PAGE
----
Over the past twelve months Blockchain has inspired a small cadre of startups to look at how the technology can be used to solve issues facing the media. One of the most high profile is Civil, a company that recently scored five million dollars worth of investment from Ethereum studio Consensys. At DIS the company’s co-founder and head of journalism operations, Daniel Sieberg outlined Civil’s vision and how it hopes to revitalise journalism.
Daniel kicked off by outlining his experience in both the academic and media worlds. He explained that last summer he came across Blockchain, and in particular a startup called Civil. Following on from a meeting with the founder Daniel joined and is now part of team of 12.
He stated that he feels that “the future of journalism feels threatened with billionaire owners closing media titles and journalists being laid off.” He said he sensed a cry for help, with people asking what can be done to secure the future of quality content?
“The public is losing trust in what the media is up to - what we do we is reset that conversation - we value quality journalism. We are trying to create the right platform and marketplace for that to thrive.”
Daniel added “basically we are working on a decentralised market for journalism built on Blockchain technology. We are looking to create a more direct relationships between newsrooms and audiences, taking out advertisers. Daniel added “I know this feels uncertain, but I am now a convert.”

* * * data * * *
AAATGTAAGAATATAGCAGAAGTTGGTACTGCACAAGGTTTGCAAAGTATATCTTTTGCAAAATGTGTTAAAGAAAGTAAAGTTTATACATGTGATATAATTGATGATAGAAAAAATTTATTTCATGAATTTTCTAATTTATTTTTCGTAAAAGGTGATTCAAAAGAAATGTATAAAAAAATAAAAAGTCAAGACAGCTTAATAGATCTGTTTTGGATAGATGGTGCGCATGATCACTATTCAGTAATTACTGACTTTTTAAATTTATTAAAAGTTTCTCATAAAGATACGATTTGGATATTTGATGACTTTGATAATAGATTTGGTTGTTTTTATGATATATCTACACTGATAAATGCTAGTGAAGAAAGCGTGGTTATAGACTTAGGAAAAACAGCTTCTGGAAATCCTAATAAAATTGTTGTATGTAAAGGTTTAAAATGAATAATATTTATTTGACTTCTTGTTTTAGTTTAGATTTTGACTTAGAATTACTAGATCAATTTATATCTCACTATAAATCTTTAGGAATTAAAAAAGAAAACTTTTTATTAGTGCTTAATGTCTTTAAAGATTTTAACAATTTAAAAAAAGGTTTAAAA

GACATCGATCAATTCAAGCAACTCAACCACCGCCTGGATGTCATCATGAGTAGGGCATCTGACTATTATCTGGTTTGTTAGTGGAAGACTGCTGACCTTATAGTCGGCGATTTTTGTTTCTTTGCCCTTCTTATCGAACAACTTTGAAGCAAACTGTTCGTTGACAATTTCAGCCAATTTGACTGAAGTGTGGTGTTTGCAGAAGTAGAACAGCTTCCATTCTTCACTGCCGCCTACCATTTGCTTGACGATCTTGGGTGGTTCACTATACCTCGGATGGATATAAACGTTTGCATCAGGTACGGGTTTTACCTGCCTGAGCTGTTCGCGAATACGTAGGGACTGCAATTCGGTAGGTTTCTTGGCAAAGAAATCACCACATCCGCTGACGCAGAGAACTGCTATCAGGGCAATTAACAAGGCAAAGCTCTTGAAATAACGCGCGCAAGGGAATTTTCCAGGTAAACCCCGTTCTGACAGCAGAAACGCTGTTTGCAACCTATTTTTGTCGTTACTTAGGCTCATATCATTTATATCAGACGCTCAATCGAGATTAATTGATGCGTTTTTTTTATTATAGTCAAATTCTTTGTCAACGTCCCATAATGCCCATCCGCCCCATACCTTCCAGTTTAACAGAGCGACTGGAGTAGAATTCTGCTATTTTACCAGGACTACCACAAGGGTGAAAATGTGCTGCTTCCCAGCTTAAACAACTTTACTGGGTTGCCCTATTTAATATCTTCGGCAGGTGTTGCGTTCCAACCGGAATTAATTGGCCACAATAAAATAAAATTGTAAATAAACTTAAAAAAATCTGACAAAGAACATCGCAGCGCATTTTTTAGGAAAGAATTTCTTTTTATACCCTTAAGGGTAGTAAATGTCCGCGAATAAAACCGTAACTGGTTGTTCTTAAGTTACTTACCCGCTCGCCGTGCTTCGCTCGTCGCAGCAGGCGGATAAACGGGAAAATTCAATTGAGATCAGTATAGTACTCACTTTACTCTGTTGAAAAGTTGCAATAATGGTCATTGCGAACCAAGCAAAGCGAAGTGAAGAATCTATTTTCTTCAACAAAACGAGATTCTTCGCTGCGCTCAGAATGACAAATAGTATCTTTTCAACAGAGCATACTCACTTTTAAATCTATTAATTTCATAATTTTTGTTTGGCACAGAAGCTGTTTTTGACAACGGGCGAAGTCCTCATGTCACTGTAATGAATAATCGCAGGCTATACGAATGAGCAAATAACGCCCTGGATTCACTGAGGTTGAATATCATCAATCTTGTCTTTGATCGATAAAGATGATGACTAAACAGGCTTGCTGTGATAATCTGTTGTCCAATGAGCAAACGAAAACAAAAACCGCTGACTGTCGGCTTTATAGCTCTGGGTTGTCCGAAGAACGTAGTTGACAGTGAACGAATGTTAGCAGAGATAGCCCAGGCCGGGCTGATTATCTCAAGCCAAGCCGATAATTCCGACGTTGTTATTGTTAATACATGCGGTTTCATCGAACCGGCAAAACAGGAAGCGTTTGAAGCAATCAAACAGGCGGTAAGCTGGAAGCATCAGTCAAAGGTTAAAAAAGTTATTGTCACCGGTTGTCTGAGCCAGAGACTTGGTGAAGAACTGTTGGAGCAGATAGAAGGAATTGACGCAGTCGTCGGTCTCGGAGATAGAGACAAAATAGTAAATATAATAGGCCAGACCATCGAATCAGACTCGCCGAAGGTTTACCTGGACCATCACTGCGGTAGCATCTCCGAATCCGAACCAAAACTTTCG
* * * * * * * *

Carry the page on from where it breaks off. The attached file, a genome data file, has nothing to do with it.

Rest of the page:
“There are many aspects of Blockchain that can help to change the relationship between journalists and audiences accentuating trust and transparency. We also think there is an opportunity for circumventing things like censorship etc.
Daniel said that Civil is set to launch in a few months time. It will begin with between five and fifteen publishers and that five news rooms have already been announced. Daniel added that local news, policy and investigative and international journalism is of special interest. “There is a void in those spaces today. It is not because people don't care about those topics, but rather that the business models that support them are broken.”
He then ran through the five startup companies that would be first on the platform which include Blockchain Chicago, which has already raised significant fund through Kickstarter, and Cannabis Wire a group of women who Daniel said are excited about the emergence of a multi million dollar industry globally.
The news sites will be underpinned by a constitution, an amendable document which spells out to the audience what Civil stands for. Daniel added “we will soon open it up to the public. It will ultimately be a document managed and amended by the community. Newsrooms are independent and will be able to set up their own business models within the Civil platform from day one.
In tandem with this Civil is launching the foundation for quality journalism, which will include academics and industry figures who will have oversight about what happens on the platform. There will also be protocols that will enable the community to determine whether controversial articles are free to be posted on the platform or not.
The platform will also enable a suite of monetisation options including the chance for individuals to pay per article quickly and easily.
Daniel finished his presentation by encouraging the attendees to explore Blockchain and in particular to find out more about Civil’s plans.